Team members: Rahul Upadhya, Mara Lanis, Kevin LeBlanc
Supervisor: Scott Seiman, PhD, Biomedical Engineering, UR
Customer: Martin Reeners, Lifetime Assistance Inc.

S.T.A.R.S: Scoliosis Phantom
Adolescent idiopathic scoliosis is defined as a lateral deviation of the spine which is also commonly associated with rotation of the vertebrae. The Scoliosis Phantom is a realistic model of the lumbar region of a scoliotic spine for an adolescent female patient suffering from idiopathic scoliosis. Our phantom will serve as a research tool to increase the repeatability and reliability of the brace-making process by reducing the number of brace fittings and X-Ray scans a patient will have to undergo.
Team members: Andrew Arjana, Rebecca Amorese, Shamroz Farooq, Stephanie Kamau, Tongxi Zhuang
Supervisor: Amy Lerner, PhD, Biomedical Engineering, UR
Customer: James Sanders, M.D. Chief of Pediatric Orthopaedic Surgery, URMC, Sean Zeller, MBA, MSPO, CPO Chief, Orthotics and Prosthetics Program, URMC

Ther DermWell System Team
Transdermal Drug Delivery (TDD) provides a valuable alternative to traditional drug delivery methods, due to its potential to decrease biohazardous waste production and improve overall accessibility. In collaboration with the URMC dermatology department, we have developed a novel system for testing a novel TDD method which involves a reagent that temporarily increases the permeability of the skin, allowing for large molecule drug delivery such as a vaccine.Our device is a low cost, user friendly R&D tool for testing on human skin biopsies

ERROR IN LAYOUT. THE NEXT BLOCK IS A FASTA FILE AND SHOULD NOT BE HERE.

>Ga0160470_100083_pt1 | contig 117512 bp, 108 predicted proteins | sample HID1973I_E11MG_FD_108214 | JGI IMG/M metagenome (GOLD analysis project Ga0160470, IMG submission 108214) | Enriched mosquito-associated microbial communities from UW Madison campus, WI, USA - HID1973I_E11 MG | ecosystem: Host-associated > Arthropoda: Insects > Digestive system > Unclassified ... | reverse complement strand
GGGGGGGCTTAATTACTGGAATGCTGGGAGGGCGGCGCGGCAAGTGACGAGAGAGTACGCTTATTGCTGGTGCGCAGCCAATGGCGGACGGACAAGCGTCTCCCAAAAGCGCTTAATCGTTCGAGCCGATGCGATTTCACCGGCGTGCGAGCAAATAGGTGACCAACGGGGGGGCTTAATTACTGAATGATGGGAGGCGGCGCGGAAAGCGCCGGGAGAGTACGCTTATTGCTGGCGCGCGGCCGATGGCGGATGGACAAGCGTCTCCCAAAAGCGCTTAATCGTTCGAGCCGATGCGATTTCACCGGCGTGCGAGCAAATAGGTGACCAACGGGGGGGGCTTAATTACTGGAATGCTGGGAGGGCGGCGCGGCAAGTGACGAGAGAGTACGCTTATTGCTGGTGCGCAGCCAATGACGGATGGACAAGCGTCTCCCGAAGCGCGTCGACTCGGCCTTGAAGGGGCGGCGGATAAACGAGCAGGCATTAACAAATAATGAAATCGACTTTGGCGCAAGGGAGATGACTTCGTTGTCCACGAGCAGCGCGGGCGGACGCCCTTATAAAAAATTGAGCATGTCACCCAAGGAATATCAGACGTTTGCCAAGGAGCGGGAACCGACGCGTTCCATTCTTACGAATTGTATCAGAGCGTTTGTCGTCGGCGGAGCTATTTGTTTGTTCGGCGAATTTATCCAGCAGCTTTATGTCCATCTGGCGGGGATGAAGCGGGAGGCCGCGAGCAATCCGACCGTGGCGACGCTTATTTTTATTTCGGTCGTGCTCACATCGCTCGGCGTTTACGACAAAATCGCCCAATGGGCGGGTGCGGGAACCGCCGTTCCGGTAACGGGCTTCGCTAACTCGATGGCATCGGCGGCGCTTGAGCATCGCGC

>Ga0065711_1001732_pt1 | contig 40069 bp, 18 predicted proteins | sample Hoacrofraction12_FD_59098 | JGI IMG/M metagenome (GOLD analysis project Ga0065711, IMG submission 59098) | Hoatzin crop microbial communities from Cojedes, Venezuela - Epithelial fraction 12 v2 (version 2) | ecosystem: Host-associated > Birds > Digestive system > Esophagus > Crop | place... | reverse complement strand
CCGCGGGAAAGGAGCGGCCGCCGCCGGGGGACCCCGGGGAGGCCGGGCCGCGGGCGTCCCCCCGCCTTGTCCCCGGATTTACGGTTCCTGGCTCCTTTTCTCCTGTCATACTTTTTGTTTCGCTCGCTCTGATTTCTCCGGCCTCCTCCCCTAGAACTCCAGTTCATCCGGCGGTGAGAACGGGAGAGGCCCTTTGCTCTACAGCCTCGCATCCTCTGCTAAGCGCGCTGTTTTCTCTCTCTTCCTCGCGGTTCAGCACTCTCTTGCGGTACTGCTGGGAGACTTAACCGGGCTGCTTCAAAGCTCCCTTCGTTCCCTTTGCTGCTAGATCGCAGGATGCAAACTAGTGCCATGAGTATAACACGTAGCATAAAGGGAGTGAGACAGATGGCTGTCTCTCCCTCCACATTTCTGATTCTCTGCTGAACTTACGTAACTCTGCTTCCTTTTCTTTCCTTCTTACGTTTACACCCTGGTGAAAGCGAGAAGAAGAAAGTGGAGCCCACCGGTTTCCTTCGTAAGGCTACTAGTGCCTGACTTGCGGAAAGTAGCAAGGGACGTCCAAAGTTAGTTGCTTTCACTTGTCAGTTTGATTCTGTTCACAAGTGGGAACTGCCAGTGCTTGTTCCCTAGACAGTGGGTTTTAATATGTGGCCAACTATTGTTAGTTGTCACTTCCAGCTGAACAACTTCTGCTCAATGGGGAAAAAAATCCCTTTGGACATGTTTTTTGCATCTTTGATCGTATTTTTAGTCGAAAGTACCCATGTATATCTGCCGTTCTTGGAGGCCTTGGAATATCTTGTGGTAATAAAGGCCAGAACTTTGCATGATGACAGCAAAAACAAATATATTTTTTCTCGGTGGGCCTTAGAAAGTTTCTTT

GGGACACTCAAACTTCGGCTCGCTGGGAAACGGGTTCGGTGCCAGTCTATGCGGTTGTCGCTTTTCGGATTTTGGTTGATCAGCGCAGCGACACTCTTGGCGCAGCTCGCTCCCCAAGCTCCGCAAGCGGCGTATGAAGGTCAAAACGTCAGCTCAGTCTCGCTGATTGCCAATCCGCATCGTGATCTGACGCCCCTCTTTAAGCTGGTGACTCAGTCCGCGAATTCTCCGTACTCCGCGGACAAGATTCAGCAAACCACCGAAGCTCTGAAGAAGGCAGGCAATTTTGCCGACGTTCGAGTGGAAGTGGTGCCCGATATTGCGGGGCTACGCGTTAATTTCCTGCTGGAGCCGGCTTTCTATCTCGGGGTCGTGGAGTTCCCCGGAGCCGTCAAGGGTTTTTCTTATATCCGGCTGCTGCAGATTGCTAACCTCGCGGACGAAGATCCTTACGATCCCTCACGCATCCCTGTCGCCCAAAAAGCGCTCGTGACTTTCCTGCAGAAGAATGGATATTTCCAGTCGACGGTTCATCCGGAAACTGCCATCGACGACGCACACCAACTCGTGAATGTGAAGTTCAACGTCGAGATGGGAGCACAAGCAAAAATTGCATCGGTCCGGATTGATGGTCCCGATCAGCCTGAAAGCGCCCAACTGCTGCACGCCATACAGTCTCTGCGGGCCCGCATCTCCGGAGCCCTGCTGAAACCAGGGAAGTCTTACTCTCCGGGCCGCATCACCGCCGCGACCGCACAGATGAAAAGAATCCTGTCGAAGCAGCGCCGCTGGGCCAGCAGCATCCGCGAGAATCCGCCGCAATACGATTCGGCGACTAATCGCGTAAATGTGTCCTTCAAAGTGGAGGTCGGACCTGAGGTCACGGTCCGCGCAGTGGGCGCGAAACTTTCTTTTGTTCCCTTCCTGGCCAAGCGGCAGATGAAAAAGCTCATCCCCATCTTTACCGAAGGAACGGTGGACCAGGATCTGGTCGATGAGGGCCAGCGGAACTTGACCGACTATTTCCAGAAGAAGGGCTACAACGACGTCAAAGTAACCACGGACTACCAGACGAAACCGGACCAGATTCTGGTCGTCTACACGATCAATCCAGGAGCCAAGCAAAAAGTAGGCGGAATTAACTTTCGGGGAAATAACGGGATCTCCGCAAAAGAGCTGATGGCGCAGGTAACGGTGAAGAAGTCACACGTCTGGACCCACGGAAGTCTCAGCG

Team members: Breanna O'Reilly, Samantha McGoldrick, Chris Cook, Comfort Adeyemi, Arun Nambiar
Supervisor: Danielle Benoit, PhD, Biomedical Engineering, UR
Customer: Ben Howard, PhD, Department of Dermatology, URMC

Tympanic Membrane Visualization
Due to the prevalence of ear infections - especially in young children - and the potential risks of misdiagnosis, we are developing a device with our customer, URMC Otalaryngologist Dr. John Faria, to allow clinicians to more effectively diagnose this condition through better visualization of the tympanic membrane and the ability to acquire images through a computer interface
Team members: Janet Sorrells, Nathaniel Barber, Kathryn Maisch, Tina (Haitong) Wang
Supervisor: Anne Luebke, PhD, Associate Professor of Biomedical Engineering and Neuroscience, UR
Customer: John Faria, M.D. Department of Otolaryngology, URMC